The constitution maintains that the people of the republic are the source of all power. But the role of these people is steadily diminishing in the formation of the election commission and in running the election. The situation had reached a point where the people are now scared at even the mention of an election.
CEC KM Nurul Huda has destroyed the country's election system. He first invited the Americans to come to Bangladesh to take lessons about voting. Lastly he went to Russia to observe the voting there. Who knows whether he invited them too?
When the topic of elections, the election commission, etc, arises, Awami League leaders contend that two military rulers following 15 August 1975 had destroyed people's voting rights. They had fought and struggled to establish the caretaker government, but Khaleda Zia's government destroyed that too. Even if BNP tarnished the objective of the caretaker government, that is, people's voting rights, there was nothing wrong with the objective. If BNP carries out any anti-state activities, take legal measures against them. But why will people not be allowed to vote?
Awami League has raised the question, why will anyone vote for BNP? Then again, persons of the opposite ilk may ask, why will anyone vote for Awami League? Before going into the debate of who to vote for and who not to vote for, first create an environment conducive to voting. A commission needs to be formed, but not like the Huda commission which said that it wasn't their responsibility to bring people to the polling booths. It must be an election commission that will protect the security of the votes.
CEC KM Nurul Huda has destroyed the country's election system. He first invited the Americans to come to Bangladesh to take lessons about voting. Lastly, he went to Russia to observe the voting there. Who knows whether he invited them too? After four and three quarter years in office, he now talks about political consensus. In response, there is only one thing to ask him -- where were you all this time? You and your associates have destroyed the election system that was built up through years and years of painstaking struggle. Even if you are not placed on trial by the law for this, history will not spare you.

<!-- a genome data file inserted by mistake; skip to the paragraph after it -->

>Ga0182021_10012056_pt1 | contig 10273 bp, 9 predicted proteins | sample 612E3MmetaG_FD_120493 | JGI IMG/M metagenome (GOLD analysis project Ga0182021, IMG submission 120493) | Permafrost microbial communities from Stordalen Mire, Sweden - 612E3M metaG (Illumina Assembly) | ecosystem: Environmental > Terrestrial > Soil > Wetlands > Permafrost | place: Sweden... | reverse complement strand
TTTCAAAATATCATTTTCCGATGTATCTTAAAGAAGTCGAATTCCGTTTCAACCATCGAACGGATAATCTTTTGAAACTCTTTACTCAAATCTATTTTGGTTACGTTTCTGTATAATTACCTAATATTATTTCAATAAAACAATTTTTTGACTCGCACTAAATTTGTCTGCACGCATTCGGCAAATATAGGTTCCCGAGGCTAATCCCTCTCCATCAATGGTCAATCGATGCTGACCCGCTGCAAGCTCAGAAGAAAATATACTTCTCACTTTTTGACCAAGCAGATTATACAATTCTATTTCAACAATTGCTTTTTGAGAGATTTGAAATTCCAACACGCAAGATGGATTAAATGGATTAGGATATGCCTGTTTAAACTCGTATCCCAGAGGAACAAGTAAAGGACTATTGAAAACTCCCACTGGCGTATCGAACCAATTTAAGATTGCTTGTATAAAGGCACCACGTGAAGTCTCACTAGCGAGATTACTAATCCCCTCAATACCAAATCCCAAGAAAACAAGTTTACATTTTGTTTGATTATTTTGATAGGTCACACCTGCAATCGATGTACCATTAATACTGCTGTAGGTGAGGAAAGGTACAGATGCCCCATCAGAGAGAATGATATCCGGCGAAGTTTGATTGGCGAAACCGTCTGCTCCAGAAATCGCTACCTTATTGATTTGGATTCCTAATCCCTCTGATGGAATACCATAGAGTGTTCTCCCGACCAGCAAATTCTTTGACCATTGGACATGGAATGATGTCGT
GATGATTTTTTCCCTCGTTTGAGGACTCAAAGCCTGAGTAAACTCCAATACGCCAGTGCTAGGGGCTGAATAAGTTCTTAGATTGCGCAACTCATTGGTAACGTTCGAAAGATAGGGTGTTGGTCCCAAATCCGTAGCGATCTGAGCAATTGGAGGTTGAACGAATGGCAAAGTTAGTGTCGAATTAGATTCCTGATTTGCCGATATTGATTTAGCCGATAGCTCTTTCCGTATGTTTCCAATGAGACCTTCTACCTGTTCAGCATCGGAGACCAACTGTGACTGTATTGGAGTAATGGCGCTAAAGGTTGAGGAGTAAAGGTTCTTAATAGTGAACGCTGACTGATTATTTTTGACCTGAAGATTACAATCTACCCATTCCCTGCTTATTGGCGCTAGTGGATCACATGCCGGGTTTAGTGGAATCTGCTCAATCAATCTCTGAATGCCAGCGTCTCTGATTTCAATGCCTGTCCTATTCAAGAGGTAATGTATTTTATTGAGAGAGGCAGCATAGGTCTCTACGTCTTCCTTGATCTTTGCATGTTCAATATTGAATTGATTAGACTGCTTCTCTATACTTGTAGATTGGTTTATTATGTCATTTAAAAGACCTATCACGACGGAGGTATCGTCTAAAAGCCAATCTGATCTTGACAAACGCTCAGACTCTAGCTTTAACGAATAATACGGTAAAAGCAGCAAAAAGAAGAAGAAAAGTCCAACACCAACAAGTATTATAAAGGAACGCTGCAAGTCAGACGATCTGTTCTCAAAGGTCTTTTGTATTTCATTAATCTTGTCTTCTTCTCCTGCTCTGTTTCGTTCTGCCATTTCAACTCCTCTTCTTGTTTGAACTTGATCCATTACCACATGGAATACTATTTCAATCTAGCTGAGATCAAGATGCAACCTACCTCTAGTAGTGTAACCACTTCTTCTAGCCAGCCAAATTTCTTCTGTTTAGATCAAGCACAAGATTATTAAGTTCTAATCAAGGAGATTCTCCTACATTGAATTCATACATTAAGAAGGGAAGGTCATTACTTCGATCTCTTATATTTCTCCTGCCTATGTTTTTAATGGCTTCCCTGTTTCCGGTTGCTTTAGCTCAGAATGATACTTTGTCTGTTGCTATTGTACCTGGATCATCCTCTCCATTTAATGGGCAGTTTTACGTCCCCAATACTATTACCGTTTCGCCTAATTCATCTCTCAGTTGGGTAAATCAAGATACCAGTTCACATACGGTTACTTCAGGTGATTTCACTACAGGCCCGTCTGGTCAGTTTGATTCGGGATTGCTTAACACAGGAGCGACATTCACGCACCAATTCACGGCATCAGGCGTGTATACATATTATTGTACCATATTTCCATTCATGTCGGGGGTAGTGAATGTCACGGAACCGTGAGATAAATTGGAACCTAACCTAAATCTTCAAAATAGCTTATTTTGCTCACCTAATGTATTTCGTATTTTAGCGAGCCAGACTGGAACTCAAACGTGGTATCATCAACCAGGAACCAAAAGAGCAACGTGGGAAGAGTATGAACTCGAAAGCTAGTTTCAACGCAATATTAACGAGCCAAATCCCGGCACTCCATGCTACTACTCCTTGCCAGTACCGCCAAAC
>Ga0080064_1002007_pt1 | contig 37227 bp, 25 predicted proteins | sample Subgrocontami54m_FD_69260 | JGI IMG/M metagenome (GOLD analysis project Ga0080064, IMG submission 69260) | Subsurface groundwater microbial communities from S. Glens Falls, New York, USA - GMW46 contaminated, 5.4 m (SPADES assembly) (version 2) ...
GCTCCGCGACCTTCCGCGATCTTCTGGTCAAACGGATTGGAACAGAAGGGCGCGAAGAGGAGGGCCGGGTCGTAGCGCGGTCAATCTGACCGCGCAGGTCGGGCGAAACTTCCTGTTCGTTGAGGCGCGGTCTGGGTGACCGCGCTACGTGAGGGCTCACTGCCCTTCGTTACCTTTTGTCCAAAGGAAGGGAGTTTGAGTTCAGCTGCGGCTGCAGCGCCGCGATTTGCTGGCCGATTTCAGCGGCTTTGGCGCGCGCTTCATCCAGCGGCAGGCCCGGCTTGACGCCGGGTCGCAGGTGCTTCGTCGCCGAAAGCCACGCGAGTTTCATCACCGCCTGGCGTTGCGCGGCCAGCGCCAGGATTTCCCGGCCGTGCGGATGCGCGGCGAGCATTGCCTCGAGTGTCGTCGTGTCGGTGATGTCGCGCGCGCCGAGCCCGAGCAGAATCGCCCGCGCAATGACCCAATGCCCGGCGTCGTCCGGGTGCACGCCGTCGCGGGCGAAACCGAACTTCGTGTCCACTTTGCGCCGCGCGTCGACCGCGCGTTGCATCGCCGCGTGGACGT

Awami League leaders do not consider BNP as their competition. Even if we accept Awami League's contention that no one will vote for the BNP and BNP's dreams will be dashed to the ground, what is the fault of the voters? Why will they be deprived of their voting rights? Why will they not be able to vote for the candidates of their choice?
Before going into the question of whether people will vote for BNP of not, the question should be whether they will be able to vote at all. If Awami League is so confident about their development over the past 12 years, let them try to keep confidence in the people's verdict and see the outcome.
* Sohrab Hassan is joint editor of Prothom Alo and a poet. He can be contacted at [email protected]
* This column has appeared in the print and online edition of Prothom Alo and has been rewritten in English by Ayesha Kabir